That’s why diagnosis is so important. By examining how programs operate and what they teach relative to other programs, we help programs hone in on the practices where they may be weak or seek out high-performing programs which they may want to replicate.
In a field like medicine, looking at the documentation around which a program is built would likely be insufficient to uncover shortcomings because there is consensus that aspiring doctors should learn about the heart and liver. And practice their bedside manner. But in teacher prep, there isn’t consensus on the basics. Our Review revealed that teacher educators, even those working on the same campus, can’t agree on what the core content should be.
Nothing conveys the chaos we uncovered better than the reading coursework elementary teacher candidates take. As a nation we face a reading failure rate that is far worse than most developed nations. Three in ten children will not learn to read proficiently. Three decades of research funded by the National Institutes of Health tell us that we could reduce that rate of failure to fewer than one in twelve children if certain research-based approaches to reading instruction are used in the nation’s classrooms. Yet teacher prep has failed to embrace those findings, still fighting the reading wars. We found that less than a third are teaching even the outlines of those methods, with teacher candidates most frequently told instead that they should develop their own personal philosophy to reading instruction. As evidence of this free-for-all, the 692 programs we rated in reading were using 866 different reading textbooks, most propagating methods shown to be ineffective or even detrimental.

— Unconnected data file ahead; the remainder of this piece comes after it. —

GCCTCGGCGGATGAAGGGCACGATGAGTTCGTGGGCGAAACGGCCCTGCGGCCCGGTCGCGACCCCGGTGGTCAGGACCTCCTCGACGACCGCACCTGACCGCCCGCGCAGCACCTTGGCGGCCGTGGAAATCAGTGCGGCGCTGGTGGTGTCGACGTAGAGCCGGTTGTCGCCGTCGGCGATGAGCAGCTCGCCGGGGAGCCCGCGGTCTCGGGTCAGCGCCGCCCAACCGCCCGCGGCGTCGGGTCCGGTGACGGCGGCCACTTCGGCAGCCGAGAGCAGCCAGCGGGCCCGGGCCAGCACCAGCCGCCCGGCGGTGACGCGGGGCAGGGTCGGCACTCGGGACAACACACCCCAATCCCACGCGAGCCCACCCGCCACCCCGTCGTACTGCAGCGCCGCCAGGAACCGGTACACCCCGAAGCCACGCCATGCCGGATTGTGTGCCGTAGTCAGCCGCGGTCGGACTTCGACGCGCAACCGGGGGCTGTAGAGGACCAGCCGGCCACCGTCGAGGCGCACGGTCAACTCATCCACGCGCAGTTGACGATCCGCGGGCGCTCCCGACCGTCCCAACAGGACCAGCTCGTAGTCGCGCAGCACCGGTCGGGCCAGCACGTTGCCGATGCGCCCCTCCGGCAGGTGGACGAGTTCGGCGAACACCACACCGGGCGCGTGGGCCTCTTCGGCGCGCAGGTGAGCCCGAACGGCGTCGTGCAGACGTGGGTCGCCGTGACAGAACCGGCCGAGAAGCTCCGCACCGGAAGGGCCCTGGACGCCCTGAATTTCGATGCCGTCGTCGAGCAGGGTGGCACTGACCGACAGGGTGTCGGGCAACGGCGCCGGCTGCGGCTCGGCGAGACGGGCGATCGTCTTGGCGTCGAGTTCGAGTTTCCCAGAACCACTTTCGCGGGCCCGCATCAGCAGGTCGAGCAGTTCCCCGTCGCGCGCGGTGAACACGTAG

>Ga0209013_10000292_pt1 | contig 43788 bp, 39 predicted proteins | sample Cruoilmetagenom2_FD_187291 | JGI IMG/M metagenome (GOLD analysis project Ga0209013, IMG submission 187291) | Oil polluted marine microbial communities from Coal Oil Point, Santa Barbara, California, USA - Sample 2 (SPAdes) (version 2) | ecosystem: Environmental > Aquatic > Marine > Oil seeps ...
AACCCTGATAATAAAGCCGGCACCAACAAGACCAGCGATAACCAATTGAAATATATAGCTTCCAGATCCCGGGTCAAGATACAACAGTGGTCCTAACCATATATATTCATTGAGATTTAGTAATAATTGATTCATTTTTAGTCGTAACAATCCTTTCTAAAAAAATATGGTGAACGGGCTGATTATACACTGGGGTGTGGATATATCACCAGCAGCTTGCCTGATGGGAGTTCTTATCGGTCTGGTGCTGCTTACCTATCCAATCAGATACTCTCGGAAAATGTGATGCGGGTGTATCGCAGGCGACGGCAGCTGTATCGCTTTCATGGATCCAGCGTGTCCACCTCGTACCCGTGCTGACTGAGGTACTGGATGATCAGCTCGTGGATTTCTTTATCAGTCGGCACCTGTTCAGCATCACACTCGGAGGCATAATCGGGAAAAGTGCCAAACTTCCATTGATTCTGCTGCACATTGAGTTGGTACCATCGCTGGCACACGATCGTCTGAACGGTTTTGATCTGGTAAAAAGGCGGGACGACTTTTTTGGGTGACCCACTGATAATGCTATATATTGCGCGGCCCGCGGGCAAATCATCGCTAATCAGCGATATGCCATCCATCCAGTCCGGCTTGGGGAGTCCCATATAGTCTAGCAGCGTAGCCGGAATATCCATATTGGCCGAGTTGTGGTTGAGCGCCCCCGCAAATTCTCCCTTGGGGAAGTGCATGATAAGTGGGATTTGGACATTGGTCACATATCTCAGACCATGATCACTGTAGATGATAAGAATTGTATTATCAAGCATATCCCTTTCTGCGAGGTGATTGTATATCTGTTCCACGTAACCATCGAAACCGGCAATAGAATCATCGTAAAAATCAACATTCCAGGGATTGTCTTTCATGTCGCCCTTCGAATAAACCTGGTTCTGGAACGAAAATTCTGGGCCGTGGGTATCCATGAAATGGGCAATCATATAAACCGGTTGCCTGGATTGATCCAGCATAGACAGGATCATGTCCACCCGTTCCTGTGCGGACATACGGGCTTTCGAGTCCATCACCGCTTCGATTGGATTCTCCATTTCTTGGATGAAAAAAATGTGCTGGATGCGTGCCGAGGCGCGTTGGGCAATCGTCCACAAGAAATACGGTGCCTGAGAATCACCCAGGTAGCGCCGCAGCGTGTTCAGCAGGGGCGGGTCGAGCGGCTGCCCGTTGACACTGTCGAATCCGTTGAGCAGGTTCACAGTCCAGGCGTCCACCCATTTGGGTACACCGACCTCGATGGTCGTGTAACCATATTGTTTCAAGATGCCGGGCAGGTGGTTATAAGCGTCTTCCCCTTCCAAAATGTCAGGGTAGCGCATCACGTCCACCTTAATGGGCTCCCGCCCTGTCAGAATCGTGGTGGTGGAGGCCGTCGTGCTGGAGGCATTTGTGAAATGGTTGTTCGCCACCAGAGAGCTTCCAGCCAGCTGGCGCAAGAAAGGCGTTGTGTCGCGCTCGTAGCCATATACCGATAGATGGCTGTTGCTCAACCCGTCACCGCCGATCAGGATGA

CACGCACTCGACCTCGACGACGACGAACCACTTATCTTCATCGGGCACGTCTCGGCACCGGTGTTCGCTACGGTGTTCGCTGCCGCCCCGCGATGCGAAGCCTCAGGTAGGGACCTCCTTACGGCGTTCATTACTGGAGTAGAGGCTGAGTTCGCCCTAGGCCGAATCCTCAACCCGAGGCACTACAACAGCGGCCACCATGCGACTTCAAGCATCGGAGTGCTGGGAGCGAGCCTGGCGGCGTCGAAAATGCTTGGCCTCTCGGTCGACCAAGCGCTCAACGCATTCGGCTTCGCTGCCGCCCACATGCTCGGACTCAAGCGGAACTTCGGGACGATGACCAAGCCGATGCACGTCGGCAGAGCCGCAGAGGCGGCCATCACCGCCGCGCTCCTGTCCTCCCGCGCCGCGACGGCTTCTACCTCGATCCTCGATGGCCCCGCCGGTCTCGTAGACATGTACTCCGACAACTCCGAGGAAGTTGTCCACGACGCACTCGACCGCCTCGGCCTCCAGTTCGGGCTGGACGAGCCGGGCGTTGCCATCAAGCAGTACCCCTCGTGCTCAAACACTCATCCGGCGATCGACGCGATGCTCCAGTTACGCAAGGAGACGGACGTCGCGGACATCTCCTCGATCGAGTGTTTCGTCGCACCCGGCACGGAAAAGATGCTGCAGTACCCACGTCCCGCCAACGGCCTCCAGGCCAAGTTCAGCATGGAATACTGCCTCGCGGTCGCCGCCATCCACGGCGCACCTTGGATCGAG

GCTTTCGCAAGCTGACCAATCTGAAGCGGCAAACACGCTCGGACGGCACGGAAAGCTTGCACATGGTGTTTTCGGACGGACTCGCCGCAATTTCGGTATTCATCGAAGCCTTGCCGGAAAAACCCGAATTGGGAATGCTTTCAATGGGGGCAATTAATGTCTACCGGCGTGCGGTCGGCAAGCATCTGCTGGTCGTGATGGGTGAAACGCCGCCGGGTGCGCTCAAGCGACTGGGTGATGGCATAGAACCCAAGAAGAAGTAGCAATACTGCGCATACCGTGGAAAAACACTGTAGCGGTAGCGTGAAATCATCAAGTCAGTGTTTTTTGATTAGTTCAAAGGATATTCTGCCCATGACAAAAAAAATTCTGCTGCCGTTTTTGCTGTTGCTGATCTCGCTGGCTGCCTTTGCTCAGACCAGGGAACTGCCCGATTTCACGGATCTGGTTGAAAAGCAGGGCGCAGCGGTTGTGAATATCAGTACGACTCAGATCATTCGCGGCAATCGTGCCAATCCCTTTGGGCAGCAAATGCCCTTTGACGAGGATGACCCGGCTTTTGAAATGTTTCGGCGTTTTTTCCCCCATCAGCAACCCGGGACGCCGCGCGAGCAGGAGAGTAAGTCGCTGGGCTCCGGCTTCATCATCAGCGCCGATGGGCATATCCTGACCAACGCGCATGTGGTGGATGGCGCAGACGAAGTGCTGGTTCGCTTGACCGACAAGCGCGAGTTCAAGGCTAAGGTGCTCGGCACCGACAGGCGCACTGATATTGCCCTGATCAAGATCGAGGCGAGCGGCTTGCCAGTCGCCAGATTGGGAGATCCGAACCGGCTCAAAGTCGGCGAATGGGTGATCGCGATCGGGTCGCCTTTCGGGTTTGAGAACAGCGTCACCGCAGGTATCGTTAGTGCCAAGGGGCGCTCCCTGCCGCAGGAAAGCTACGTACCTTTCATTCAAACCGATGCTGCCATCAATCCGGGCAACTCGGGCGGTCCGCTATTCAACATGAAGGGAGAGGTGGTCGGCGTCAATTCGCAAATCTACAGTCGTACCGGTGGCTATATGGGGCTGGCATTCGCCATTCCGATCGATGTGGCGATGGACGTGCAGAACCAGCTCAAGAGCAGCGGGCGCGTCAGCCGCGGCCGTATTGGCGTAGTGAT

We are hardly alone in believing that this kind of information is valuable both for public schools who need to hire well-trained teachers and for people considering a career in teaching. For too long, schools seeking to hire candidates and prospective teachers seeking to choose a prep program have had little more than hearsay to inform their choices.
In the first edition of the Review, 105 programs were placed on the Honor Roll. (That’s a lot more encouraging than the single strong medical school unearthed by Abraham Flexner!) These programs combine a commitment to seek academically talented teacher candidates, strong content knowledge preparation and well-structured opportunities for candidates to practice under master teachers. By pointing to models of excellence and identifying institutions by name when we discuss their important features, aspiring teachers, hiring districts and forward-thinking teacher training programs will be better positioned to make strategic decisions.
In spite of the resistance put up by higher ed to the Review, we are more convinced than ever that aspiring teachers and school districts don’t just need this information. They want it. That’s why US News & World Report remains committed to this work. That’s why we’re partnering with SearchSoft, giving school districts the ability to consider the quality of an applicant’s training when hiring new teachers by integrating our findings into HR software. That’s why nearly 70 private foundations and counting are supporting the Review.
The Teacher Prep Review will be released annually by the National Council on Teacher Quality as a contribution towards a world-class teacher preparation system, one that raises the training of the teaching profession to the level the profession deserves.
Kate Walsh is president of the National Council on Teacher Quality.